The patients were randomly assigned to enter the six-month telehealth program or to continue their treatment as usual. After the first six months were complete, those in the treatment-as-usual arm had the opportunity to also engage in the telehealth program.

Recommended Reading
telehealth | Multiple Sclerosis News Today | illustration of telehealth use

MS Patients Voice Satisfaction With Telehealth Use During COVID-19

Patients in telehealth program urged to improve diet, exercise

As part of the telehealth program, participants attended a total of 24 weekly remote group sessions. Each session lasted about one hour, and was conducted by a trained psychology PhD student and/or a registered dietician. The leader(s) facilitated conversations about healthy diet, exercise, and behavior change, and encouraged participants to set goals for the following week.

Daily calorie goals established for patients in the intervention ranged from 1,200 to 1,500 calories for those weighing less than 250 pounds (113.4 kg), or 1,500 to 1,800 calories for those weighing more than 250 pounds. Patients were encouraged to eat at least five servings of fruit and vegetables per day, and to engage in moderate physical activity for up to 2.5 hours a week.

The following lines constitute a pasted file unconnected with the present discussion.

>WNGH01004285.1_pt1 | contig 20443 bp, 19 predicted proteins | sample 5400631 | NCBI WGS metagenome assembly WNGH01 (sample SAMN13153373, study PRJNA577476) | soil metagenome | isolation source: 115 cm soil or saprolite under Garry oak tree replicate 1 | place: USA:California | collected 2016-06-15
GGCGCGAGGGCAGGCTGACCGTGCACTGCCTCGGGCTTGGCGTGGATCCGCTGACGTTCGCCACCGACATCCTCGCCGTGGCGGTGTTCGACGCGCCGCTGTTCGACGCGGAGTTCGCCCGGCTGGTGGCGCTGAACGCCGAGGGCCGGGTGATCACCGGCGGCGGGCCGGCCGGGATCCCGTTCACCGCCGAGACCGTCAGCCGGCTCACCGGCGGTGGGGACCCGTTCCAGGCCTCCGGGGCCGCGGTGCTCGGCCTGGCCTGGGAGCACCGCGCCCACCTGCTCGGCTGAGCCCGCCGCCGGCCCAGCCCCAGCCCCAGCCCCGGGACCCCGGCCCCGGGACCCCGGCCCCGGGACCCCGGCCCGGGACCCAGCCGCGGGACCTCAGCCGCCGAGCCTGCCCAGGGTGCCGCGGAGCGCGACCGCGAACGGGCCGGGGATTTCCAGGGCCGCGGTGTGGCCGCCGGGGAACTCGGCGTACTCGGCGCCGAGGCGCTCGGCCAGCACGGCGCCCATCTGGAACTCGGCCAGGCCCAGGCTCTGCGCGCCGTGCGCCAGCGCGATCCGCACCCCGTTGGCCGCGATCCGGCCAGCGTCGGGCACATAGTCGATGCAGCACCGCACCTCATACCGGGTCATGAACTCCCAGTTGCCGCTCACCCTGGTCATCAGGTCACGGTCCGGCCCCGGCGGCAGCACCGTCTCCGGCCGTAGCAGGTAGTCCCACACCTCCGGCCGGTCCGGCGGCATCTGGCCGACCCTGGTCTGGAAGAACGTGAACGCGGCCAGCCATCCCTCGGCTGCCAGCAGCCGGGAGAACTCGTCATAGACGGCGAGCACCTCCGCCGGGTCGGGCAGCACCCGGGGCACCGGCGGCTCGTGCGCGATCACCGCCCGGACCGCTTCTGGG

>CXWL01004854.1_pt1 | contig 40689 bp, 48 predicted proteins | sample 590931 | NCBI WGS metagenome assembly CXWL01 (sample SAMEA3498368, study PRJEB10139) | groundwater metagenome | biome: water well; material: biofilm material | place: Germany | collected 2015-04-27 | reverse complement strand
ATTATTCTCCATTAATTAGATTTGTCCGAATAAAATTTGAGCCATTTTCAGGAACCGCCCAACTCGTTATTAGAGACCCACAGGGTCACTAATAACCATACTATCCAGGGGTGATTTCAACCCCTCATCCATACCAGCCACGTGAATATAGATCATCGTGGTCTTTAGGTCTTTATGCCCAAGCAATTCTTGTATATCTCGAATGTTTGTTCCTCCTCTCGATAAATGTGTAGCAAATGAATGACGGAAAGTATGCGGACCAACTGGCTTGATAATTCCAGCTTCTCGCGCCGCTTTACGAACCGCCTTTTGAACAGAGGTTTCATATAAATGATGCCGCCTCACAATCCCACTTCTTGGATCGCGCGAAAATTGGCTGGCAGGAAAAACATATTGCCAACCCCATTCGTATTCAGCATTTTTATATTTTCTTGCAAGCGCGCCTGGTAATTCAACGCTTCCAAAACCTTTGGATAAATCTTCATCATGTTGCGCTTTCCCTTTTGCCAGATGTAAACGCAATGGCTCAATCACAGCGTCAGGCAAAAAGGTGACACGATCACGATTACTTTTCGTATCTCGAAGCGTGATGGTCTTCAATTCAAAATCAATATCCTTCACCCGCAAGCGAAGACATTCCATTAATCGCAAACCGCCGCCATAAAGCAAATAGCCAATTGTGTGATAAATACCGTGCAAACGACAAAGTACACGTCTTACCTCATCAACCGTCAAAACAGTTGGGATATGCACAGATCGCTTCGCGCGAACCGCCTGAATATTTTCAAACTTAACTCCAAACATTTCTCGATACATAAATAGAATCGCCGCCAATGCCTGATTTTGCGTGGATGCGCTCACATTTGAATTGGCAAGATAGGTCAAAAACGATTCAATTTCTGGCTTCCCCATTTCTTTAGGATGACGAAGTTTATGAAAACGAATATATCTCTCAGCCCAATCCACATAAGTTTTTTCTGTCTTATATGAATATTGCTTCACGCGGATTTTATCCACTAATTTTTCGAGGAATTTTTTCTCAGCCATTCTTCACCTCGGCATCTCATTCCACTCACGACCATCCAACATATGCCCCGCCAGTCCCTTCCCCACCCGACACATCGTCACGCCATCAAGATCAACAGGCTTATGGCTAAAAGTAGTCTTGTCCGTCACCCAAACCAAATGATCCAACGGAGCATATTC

Those in the treatment-as-usual arm were emailed monthly newsletters containing information about healthy eating.

The results showed that patients in the telehealth program lost an average 8.6% of their body weight over six months, compared with 0.7% among those in the treatment-as-usual arm.

Similarly, participants in the intervention experienced significantly greater reductions in their waist circumference, BMI, and fat tissue, compared with those in the control group. There also were more patients in the program who experienced a 5% reduction in their body weight (64.7% vs. 7%), or even a 10% reduction (41% vs. 3%).

While each patient set individual goals, all “were generally encouraged to aim for 10% weight reduction,” the researchers wrote.

Overall, findings show that participation in a behavioral telehealth weight loss program causes significant weight loss and improved mental [quality of life] among [people with MS] and obesity.

The intervention also resulted in a 46.2-minute increase in the time spent on moderate to vigorous physical activity each week, compared with a decrease by 5.6 minutes per week in the treatment-as-usual arm. Patients in the virtual program also walked farther on a six-minute walk test and reported less fatigue, but differences between the two groups were not significant.

Finally, patients on the telehealth program reported an average increase of 1.4 points over six months in the the mental scale of the MS Quality of Life Inventory, indicating better mental quality of life. This was compared with an average decrease of 2.3 points in patients on treatment as usual.

“Overall, findings show that participation in a behavioral telehealth weight loss program causes significant weight loss and improved mental [quality of life] among [people with MS] and obesity,” the researchers concluded.

These positive results led researchers to call for further study into other effects of weight loss in MS.

“Future research should also examine the impact of weight loss on MS disease severity and progression, including exacerbations, lesion count, and biomarkers of neurodegeneration,” the researchers wrote.

This study was funded in part by the National MS Society.